After six days moving due west across Missouri, I hit the end of the Katy Trail in Clinton. Kansas City to the northwest, home to bike sharing, barbecue and baseball’s World Series champs, is just off my trajectory. It would take two days to bike to KC and then two days to bike back. With autumn setting in, I don’t have time for such a detour. I need to bomb south along the western border of Missouri towards Joplin, which will take three days.
Nostalgia for the Katy Trail starts as soon as I hit the road out of Clinton. Instead of the shaded riverside, I’m baking in blinding sun on a divided highway. Instead of crushed rock—packed and graded—I’m bouncing along jagged gravel and broken pavement on the shoulder of Missouri Route 13.
I tell myself to keep calm and Katy on. I’ve faced uneven surfaces before, just like on the Katy Trail. Except this is much different. Mixed in with the gravel are screws, tail light fragments, glass shards, bygone bungee cords and armadillo carcasses.
Not just one dead armadillo, but a dozen. It’s like there was a war and all the armadillos lost. Seeing these noble creatures turned upside down and bloated by death tugs at my heartstrings. Others have been squished paper-thin by vehicle wheels. I don’t want to adopt a highway, I want to adopt an armadillo.
Based on the armored animal carnage, I’m not betting on 13 being a lucky number. I follow Google Maps off the highway and onto local roads that go from paved to gravel.
I pick a shady spot to dismount and open a yogurt I took from the motel breakfast. I try to break once an hour and have a snack if needed. Plans quickly change when three dogs come charging out of a house, one big one with two little yippers in tow. Fortunately the owner calls them off and I move down the road to eat in peace.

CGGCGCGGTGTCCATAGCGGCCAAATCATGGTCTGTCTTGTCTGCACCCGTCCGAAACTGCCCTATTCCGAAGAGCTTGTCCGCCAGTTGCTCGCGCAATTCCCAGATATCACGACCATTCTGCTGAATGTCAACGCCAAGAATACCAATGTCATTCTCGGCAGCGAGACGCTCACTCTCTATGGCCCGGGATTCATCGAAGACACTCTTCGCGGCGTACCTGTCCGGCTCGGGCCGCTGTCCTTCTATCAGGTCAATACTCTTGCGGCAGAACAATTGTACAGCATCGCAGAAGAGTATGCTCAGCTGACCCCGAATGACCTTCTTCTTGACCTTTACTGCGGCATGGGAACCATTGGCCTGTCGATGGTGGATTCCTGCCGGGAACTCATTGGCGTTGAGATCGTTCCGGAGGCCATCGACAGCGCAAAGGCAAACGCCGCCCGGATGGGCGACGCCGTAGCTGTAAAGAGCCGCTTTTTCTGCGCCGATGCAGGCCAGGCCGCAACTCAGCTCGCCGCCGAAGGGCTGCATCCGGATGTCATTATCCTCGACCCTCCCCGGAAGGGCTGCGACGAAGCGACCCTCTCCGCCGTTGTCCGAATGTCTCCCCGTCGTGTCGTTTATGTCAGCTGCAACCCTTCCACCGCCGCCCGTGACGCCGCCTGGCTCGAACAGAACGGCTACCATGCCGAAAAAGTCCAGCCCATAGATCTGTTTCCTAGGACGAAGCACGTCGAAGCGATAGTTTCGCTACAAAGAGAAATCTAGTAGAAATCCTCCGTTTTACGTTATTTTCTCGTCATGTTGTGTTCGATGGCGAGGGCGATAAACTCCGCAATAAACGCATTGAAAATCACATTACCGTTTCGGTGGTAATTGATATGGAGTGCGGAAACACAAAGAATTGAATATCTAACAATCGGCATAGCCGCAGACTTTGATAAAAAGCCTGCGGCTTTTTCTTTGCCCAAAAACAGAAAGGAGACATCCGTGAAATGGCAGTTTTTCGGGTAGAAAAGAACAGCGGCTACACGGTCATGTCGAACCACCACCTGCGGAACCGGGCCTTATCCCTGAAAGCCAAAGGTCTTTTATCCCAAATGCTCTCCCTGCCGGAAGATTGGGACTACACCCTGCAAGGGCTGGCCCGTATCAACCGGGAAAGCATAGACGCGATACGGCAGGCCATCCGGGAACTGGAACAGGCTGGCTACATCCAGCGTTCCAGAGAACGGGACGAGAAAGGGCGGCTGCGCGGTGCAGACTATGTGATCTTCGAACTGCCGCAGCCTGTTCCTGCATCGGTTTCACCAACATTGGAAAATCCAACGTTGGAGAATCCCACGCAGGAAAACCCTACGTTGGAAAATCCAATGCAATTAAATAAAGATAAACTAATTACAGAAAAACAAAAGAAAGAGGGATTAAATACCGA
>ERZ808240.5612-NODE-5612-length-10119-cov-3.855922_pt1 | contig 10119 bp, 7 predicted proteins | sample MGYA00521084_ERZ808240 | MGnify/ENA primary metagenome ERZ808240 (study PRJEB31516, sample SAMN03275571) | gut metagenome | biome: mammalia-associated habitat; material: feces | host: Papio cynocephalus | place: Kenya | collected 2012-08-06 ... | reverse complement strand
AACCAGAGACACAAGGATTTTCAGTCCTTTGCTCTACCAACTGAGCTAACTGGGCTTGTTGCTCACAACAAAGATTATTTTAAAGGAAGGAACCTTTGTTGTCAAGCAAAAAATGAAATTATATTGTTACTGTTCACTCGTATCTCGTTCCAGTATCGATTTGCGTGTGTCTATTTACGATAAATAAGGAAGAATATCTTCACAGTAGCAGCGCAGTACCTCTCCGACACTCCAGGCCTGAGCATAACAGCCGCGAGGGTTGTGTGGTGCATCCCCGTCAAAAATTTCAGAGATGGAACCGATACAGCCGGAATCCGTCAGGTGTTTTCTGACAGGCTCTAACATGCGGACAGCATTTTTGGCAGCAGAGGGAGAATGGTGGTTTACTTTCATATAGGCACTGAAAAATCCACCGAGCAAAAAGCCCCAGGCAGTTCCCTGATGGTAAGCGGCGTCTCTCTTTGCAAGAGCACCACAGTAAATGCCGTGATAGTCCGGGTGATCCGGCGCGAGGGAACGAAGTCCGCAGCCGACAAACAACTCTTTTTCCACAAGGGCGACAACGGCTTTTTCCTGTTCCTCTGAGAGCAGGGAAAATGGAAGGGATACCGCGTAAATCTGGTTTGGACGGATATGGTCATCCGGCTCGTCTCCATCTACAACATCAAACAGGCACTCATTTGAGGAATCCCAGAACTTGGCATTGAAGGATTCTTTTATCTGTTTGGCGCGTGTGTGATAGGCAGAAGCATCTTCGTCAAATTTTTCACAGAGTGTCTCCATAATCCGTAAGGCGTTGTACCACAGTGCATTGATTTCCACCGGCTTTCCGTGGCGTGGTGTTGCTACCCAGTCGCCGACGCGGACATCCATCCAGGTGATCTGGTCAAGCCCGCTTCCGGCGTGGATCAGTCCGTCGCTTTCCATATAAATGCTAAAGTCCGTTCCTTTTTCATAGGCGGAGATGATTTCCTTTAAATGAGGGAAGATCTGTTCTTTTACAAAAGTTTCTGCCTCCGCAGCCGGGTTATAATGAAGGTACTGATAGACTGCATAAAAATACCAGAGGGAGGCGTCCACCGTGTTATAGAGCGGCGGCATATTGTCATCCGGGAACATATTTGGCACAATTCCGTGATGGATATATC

While I expect gravel roads on this route, the rolling hills catch me off guard. Flat riding the past six days weakens my ability to adapt to inclines, and now I’m getting a bitter taste of the edge of the Ozarks, which I’ve been avoiding at all costs. These hills aren’t particularly high, but they roll up and down and up and down and up and outta sight.
The farms are Sunday quiet. I am the only thing moving across the landscape unless you count the cows perturbed by my presence.
Interestingly, cows and horses have opposite reactions to Countri Bike. Cows turn and run. Normally pretty lazy, they will stop grazing to move to the far end of the pen. Horses will approach with instant interest. Maybe it’s because I’m riding an iron horse of sorts, but horses are more attracted to what I’m doing than some of my “friends” in New York who don’t realize that I’m moving across America on a Citi Bike. (Which begs the question, are they really friends, but it’s New York and people get consumed with their own lives and can’t see beyond a three block radius.)
In rural western Missouri, roads apparently run out of names and are assigned numbers and letters. Directions turn into alphabet soup. E intersects with B and VV. DD diverges from OO. Had I taken a different route, I might have seen KKK. Not a road sign, but the Church of Israel in the hills around Schell City, says a woman I meet that night in the motel laundry room in El Dorado Springs.
Finding El Dorado forever eluded Spanish conquistadors and it nearly breaks me. Read about what happens next….